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An anti-retroviral (ARV) drug sometimes included in treatments to prevent mother-to-child HIV transmission during pregnancy may have adverse effects on infant development, new research has found. The researchers found that one-year-olds whose mothers took the drug atazanavir during pregnancy have slightly reduced scores for language and social-emotional development, compared to ARV regimens not containing atazanavir. The findings were detailed in the journal AIDS, official journal of the International AIDS Society. 'These results may be useful in treatment planning for women with HIV infection,' the study said. The researchers analysed data on 917 infants who were born to HIV-positive mothers but did not acquire HIV infection. As recommended by current US and European guidelines, all mothers took ARV therapy during pregnancy to reduce the risk of transmitting HIV. (Read: Is there a cure for HIV/Aids? Latest advances in HIV treatment in India)
At around one year old, the infants were assessed on a standard test of infant development. The results showed language development scores were lower for infants whose mothers received atazanavir. Scores for social-emotional development were also lower for infants whose mothers took atazanavir. These differences 'may not have large clinical implications, but they add another risk to the constellation of existing biological and socio-environmental risk factors to which these children are often exposed,' said one of the researchers Ellen Caniglia from Harvard T.J. Chan School of Public Health in Boston, US. To know more about the factors that increase your risk for HIV, click here.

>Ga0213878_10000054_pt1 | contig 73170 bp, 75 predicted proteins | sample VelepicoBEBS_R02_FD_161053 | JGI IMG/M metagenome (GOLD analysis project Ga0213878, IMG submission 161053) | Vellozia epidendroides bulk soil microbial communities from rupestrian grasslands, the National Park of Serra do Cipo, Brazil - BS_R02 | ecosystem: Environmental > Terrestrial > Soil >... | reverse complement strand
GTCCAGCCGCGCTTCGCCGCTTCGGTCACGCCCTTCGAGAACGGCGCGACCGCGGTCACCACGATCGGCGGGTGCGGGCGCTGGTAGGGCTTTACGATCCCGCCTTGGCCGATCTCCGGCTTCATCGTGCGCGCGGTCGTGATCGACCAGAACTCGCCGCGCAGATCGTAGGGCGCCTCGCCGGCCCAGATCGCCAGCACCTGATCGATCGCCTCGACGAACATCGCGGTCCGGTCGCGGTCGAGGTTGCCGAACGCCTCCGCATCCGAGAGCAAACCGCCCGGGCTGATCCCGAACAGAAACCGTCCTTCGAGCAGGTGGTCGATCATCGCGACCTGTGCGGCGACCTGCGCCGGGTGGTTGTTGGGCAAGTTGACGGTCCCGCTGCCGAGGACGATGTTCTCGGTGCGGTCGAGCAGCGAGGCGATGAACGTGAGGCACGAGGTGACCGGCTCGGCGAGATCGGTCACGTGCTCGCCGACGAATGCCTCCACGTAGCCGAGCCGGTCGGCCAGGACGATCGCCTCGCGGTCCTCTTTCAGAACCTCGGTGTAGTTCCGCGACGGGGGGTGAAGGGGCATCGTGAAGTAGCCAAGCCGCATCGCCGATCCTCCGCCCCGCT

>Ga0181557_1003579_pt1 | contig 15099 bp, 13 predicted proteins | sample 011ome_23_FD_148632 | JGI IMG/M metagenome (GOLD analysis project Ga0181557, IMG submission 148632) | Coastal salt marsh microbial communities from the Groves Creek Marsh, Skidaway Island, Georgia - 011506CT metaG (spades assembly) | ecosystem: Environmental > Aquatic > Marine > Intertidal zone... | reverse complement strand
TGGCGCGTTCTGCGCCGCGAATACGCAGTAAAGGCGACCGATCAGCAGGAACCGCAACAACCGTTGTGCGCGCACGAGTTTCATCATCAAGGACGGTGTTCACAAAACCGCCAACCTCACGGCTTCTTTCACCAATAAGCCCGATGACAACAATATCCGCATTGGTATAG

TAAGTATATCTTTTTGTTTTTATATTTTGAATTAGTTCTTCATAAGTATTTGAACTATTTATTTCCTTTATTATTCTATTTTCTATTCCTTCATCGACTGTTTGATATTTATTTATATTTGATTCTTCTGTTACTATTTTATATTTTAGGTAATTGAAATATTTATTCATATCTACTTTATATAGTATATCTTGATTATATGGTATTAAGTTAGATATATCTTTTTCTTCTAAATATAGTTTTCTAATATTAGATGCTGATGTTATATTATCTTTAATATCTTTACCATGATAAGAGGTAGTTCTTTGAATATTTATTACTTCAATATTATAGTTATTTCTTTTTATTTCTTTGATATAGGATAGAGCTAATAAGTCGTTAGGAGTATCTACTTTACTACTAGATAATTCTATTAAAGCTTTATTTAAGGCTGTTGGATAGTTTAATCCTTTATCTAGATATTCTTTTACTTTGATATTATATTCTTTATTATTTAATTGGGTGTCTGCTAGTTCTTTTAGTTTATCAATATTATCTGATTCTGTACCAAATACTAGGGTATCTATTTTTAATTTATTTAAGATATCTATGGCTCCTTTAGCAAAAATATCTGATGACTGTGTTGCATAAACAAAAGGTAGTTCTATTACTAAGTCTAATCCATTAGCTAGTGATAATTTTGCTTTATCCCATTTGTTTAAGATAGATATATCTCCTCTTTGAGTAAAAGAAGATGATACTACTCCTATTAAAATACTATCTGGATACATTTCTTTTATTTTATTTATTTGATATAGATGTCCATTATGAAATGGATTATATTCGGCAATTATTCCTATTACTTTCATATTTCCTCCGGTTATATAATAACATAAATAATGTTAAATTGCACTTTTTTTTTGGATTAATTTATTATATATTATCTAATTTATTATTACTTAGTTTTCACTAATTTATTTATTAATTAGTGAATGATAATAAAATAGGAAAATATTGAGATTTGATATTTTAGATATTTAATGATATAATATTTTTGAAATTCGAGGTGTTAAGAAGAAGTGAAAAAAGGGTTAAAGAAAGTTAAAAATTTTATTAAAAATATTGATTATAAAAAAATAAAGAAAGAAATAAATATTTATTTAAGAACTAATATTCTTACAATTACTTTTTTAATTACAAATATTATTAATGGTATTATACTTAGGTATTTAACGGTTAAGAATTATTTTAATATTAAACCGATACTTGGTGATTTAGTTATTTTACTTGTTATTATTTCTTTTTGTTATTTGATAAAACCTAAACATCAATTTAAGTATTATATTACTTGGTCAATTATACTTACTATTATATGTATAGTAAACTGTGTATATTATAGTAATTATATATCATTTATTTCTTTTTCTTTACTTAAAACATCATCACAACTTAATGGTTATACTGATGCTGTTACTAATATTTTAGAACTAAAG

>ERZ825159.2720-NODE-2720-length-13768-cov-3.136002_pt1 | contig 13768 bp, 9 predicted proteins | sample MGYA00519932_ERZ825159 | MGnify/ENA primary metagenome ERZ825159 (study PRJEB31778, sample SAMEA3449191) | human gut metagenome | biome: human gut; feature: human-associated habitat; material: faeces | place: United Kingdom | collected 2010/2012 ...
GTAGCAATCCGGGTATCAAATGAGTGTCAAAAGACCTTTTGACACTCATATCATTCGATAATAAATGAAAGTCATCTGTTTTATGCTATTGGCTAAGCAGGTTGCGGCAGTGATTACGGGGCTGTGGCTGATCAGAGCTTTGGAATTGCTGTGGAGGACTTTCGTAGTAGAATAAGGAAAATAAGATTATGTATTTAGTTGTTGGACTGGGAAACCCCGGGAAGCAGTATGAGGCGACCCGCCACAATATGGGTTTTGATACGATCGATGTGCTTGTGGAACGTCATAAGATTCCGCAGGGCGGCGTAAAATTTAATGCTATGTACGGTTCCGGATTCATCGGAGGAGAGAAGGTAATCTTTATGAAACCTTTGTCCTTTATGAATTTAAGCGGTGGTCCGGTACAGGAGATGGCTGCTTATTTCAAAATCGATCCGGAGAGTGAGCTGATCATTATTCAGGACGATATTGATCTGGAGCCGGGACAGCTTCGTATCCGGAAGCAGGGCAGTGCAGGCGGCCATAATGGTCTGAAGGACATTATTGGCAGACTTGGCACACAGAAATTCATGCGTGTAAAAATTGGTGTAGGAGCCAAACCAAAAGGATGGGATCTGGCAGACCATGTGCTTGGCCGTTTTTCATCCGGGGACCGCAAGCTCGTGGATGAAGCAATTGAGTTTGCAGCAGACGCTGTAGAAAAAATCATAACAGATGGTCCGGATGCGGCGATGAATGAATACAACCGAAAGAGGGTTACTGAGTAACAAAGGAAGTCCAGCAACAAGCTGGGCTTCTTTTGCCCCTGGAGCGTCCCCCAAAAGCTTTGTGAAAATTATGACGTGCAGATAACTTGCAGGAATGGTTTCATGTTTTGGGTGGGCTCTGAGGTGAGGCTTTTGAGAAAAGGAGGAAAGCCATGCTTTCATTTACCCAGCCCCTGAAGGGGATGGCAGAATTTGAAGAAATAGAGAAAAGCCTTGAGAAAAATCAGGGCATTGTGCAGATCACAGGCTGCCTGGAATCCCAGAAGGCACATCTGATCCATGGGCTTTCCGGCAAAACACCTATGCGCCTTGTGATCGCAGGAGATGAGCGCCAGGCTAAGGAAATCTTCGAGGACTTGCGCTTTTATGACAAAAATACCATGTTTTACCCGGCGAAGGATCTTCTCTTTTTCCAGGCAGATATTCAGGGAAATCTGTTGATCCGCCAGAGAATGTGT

Photo source: Getty images(Image for representational purpose only)
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